The Industry

Dodge, Distance, and Distract

Facebook’s evasive response to a damning New York Times investigation mostly served to prove the story’s claims.

Mark Zuckerberg.
Photo illustration by Slate. Photo by Lachlan Cunningham/Getty Images for Breakthrough Prize.

The day after a New York Times story was published that painted the company’s leaders as out of touch, conniving, and image-obsessed in the face of world-altering crises, Facebook staged a daylong marathon of half-denials, dodges, and redirections that did little to refute the piece’s key claims. If anything, it reinforced them.

The Times article, a sprawling investigation that took five reporters six months to report, was headlined “Delay, Deny and Deflect: How Facebook Leaders Leaned Out in Crisis.” It centered on the company’s handling of fake news, Russian meddling, and hate speech from 2016 to now.

But with a tweak or two, the headline could apply nearly as well to how Facebook handled the Times story itself on Thursday.

To be fair, Facebook did not delay. It started the day by publishing a blog post responding directly to the Times story, alleging “a number of inaccuracies” but failing to persuasively demonstrate any. In the post, it announced that it had fired the D.C. consultancy whose shady PR tactics on Facebook’s behalf were central to the Times piece.

Facebook then called attention to a conveniently timed Twitter thread by Alex Stamos, its former chief security officer and a major figure in the Times story, which sought to, well, deflect blame from Facebook leaders, including COO Sheryl Sandberg. Somewhere in there, its board issued a statement in support of Zuckerberg and Sandberg, calling the Times report “grossly unfair”—a complaint that comes in handy when you lack a more substantive rebuttal.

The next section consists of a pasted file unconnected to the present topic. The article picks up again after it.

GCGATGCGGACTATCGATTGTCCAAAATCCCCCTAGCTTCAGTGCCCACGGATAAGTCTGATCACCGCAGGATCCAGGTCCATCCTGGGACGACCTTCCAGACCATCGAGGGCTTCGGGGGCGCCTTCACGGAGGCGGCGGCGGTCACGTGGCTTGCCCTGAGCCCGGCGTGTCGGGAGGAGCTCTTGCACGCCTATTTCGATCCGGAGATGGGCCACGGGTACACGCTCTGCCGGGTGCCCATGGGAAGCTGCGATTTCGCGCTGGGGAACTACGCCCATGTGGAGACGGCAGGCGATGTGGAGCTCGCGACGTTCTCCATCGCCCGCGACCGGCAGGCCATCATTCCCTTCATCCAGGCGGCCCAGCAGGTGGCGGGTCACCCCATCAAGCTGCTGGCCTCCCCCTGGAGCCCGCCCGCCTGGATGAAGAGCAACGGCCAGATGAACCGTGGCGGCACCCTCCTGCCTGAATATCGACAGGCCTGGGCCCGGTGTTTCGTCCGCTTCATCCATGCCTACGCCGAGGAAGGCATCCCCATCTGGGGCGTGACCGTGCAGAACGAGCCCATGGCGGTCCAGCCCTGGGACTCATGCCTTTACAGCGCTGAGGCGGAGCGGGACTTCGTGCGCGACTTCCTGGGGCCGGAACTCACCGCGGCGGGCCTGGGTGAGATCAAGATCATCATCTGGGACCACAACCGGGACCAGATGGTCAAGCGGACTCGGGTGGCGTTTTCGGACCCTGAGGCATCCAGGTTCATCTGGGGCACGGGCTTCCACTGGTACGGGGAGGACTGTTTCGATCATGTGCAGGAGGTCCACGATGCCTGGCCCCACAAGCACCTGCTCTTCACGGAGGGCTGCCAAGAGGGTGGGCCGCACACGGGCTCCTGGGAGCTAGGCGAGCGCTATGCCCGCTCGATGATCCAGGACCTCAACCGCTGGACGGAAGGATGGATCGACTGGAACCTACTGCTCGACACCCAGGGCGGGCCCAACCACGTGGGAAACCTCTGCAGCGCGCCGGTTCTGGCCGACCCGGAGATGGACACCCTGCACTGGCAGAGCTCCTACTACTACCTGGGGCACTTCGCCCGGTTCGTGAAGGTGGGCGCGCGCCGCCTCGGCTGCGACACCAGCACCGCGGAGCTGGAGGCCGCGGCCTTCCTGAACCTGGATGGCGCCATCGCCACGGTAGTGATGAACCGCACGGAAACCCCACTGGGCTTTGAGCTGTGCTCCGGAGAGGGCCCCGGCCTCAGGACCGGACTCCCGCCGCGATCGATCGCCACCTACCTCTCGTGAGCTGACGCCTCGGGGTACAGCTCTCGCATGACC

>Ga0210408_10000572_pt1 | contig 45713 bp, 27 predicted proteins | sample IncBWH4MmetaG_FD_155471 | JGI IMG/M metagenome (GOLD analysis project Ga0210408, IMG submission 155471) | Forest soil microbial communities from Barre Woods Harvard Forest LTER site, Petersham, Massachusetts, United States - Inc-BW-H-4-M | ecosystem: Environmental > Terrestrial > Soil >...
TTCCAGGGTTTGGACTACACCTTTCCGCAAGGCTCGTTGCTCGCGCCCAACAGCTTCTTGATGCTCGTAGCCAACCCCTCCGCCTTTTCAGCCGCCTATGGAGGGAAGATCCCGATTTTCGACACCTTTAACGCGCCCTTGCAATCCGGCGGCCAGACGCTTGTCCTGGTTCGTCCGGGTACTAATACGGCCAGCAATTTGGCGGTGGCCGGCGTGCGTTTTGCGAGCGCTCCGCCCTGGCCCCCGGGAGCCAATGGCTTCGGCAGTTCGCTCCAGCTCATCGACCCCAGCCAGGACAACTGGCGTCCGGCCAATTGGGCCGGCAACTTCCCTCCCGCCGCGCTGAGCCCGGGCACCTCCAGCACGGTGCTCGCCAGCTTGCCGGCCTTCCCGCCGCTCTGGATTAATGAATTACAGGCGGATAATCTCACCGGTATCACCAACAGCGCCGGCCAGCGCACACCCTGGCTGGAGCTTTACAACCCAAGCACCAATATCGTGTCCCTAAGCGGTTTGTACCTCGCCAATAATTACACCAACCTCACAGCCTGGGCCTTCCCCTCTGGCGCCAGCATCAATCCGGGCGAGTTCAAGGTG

Next, Facebook pushed out a detailed “transparency report” reflecting on how well it enforced its content-moderation policies between April and September. Then the company held a conference call with dozens of reporters, led by Zuckerberg himself. The call was ostensibly to discuss the transparency report, but it stands to reason that the timing and Zuckerberg’s presence on it had a lot to do with the Times article. (It was announced only on Thursday.) At the call’s outset, Zuckerberg said he’d take some questions about the Times piece but that he hoped reporters would stick mostly to the “topic at hand”—i.e., the content-moderation report, which was the “topic at hand” only in the minds of the Facebook PR folks who had conspired to make it so. To his credit, Zuckerberg twice extended the call to take more questions—although if you think that good-cop routine was unplanned, I have some homemade cancer cures to sell you.